biosversion:
        Bochs
    cpu_flags:
        - fpu
        - vme
        - de
        - pse
        - tsc
        - msr
        - pae
        - mce
        - cx8
        - apic
        - sep
        - mtrr
        - pge
        - mca
        - cmov
        - pat
        - pse36
        - clflush
        - mmx
        - fxsr
        - sse
        - sse2
        - ss
        - syscall
        - nx
        - pdpe1gb
        - rdtscp
        - lm
        - constant_tsc
        - arch_perfmon
        - rep_good
        - nopl
        - eagerfpu
        - pni
        - pclmulqdq
        - vmx
        - ssse3
        - cx16
        - pcid
        - sse4_1
        - sse4_2
        - x2apic
        - popcnt
        - tsc_deadline_timer
        - aes
        - xsave
        - avx
        - f16c
        - rdrand
        - hypervisor
        - lahf_lm
        - xsaveopt
        - vnmi
        - ept
        - fsgsbase
        - tsc_adjust
        - smep
        - erms
    cpu_model:
        Intel(R) Xeon(R) CPU E5-2630L v2 @ 2.40GHz
    cpuarch:
        x86_64
    domain:
    fqdn:
        minion1
    fqdn_ip4:
    fqdn_ip6:
    gpus:
        |_
          ----------
          model:
              GD 5446
          vendor:
              unknown
    host:
        minion1
    hwaddr_interfaces:
        ----------
        eth0:
            04:01:95:1f:16:01
        lo:
            00:00:00:00:00:00
    id:
        minion1
    init:
        upstart
    ip4_interfaces:
        ----------
        eth0:
            - 192.168.2.100
        lo:
            - 127.0.0.1
    ip6_interfaces:
        ----------
        eth0:
            - fe80::601:95ff:fe1f:1601
        lo:
            - ::1
    ip_interfaces:
        ----------
        eth0:
            - 192.168.2.100
            - fe80::601:95ff:fe1f:1601
        lo:
            - 127.0.0.1
            - ::1
    ipv4:
        - 192.168.2.100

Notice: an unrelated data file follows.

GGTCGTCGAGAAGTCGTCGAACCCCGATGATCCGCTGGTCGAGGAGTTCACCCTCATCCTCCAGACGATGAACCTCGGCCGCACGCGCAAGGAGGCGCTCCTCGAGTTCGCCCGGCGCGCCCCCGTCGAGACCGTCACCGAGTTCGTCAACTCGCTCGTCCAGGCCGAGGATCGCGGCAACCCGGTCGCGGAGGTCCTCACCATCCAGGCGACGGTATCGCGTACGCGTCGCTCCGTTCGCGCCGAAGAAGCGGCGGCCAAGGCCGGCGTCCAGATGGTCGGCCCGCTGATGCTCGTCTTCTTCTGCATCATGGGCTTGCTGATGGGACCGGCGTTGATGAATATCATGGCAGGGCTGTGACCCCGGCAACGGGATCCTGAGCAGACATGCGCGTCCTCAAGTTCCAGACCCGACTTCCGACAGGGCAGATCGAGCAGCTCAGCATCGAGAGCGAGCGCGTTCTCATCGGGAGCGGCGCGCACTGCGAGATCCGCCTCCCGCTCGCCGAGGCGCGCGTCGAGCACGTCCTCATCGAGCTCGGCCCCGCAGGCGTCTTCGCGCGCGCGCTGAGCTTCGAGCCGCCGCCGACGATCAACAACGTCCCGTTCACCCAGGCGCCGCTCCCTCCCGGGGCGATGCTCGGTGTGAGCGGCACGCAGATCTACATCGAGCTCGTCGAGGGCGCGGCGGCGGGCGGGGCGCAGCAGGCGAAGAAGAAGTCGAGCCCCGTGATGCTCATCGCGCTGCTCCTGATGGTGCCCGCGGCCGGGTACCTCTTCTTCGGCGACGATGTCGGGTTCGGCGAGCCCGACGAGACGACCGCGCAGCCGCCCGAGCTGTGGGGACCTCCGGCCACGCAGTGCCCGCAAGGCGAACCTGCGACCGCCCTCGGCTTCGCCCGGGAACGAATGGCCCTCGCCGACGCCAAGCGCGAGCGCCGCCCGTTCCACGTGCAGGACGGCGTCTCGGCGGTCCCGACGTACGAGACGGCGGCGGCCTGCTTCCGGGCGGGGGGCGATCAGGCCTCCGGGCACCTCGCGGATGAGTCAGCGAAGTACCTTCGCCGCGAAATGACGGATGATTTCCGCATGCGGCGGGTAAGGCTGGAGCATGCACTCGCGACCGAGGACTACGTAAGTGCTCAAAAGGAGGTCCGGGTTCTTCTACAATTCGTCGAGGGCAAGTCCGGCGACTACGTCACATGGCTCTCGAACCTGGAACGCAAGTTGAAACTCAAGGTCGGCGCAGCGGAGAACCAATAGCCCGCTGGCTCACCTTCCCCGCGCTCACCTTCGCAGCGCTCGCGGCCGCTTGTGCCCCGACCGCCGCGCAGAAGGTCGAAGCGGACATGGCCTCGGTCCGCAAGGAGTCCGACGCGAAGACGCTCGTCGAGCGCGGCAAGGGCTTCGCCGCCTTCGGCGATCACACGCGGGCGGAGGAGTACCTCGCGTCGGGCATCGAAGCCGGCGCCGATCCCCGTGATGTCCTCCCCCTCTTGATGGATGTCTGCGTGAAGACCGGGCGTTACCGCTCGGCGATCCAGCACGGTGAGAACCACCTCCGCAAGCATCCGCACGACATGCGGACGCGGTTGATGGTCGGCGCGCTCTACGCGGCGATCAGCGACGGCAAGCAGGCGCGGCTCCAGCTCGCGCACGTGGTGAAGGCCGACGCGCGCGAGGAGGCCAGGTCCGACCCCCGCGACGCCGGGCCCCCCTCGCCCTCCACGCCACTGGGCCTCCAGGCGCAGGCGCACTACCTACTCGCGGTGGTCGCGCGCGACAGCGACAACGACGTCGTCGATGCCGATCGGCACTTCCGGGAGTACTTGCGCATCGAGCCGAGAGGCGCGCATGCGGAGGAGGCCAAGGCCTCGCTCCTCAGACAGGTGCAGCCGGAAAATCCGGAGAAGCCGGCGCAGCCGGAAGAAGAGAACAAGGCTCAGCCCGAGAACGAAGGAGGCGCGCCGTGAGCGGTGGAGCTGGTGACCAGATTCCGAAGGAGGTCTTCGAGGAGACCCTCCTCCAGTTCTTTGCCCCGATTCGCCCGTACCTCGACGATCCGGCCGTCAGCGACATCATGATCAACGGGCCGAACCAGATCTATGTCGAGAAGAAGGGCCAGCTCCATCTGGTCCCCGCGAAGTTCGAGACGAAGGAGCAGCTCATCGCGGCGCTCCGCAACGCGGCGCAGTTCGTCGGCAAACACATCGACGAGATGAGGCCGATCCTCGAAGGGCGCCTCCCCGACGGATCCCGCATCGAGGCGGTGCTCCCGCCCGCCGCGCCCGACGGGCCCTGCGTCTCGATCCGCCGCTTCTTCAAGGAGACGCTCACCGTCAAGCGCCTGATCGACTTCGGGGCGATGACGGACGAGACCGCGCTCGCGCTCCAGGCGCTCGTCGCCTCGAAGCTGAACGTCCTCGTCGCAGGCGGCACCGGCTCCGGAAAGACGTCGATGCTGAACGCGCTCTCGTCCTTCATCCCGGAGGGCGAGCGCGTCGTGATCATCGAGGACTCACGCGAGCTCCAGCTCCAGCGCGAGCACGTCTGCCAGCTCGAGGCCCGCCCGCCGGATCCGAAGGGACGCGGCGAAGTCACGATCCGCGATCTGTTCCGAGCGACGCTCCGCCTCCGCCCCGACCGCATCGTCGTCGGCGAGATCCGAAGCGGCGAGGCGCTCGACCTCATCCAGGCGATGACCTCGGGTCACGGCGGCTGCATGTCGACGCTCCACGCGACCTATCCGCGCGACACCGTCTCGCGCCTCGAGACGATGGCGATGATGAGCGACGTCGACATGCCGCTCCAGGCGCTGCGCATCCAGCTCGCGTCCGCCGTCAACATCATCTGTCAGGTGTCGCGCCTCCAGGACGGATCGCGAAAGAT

- 127.0.0.1
    ipv6:
        - ::1
        - fe80::601:95ff:fe1f:1601
        - fe80::601:95ff:fe1f:1602
    kernel:
        Linux
    kernelrelease:
        3.13.0-71-generic
    locale_info:
        ----------
        defaultencoding:
            UTF-8
        defaultlanguage:
            en_US
        detectedencoding:
            UTF-8
    localhost:
        minion1
    lsb_distrib_codename:
        trusty
    lsb_distrib_description:
        Ubuntu 14.04.3 LTS
    lsb_distrib_id:
        Ubuntu
    lsb_distrib_release:
        14.04
    machine_id:
        fdde6ec2231ff9e1ace717e4534ff7c5
    manufacturer:
        Bochs
    master:
        salt
    mdadm:
    mem_total:
        2001
    nodename:
        minion1
    num_cpus:
        2
    num_gpus:
        1
    os:
        Ubuntu
    os_family:
        Debian
    osarch:
        amd64
    oscodename:
        trusty
    osfinger:
        Ubuntu-14.04
    osfullname:
        Ubuntu
    osrelease:
        14.04
    osrelease_info:
        - 14
        - 4
    path:
        /sbin:/usr/sbin:/bin:/usr/bin
    productname:
        Bochs
    ps:
        ps -efHww
    pythonexecutable:
        /usr/bin/python
    pythonpath:
        - /usr/bin
        - /usr/lib/python2.7
        - /usr/lib/python2.7/plat-x86_64-linux-gnu
        - /usr/lib/python2.7/lib-tk
        - /usr/lib/python2.7/lib-old
        - /usr/lib/python2.7/lib-dynload
        - /usr/local/lib/python2.7/dist-packages
        - /usr/lib/python2.7/dist-packages
    pythonversion:
        - 2
        - 7
        - 6
        - final
        - 0
    saltpath:
        /usr/lib/python2.7/dist-packages/salt
    saltversion:
        2015.5.3
    saltversioninfo:
        - 2015
        - 5
        - 3
        - 0
    serialnumber:
        Not Specified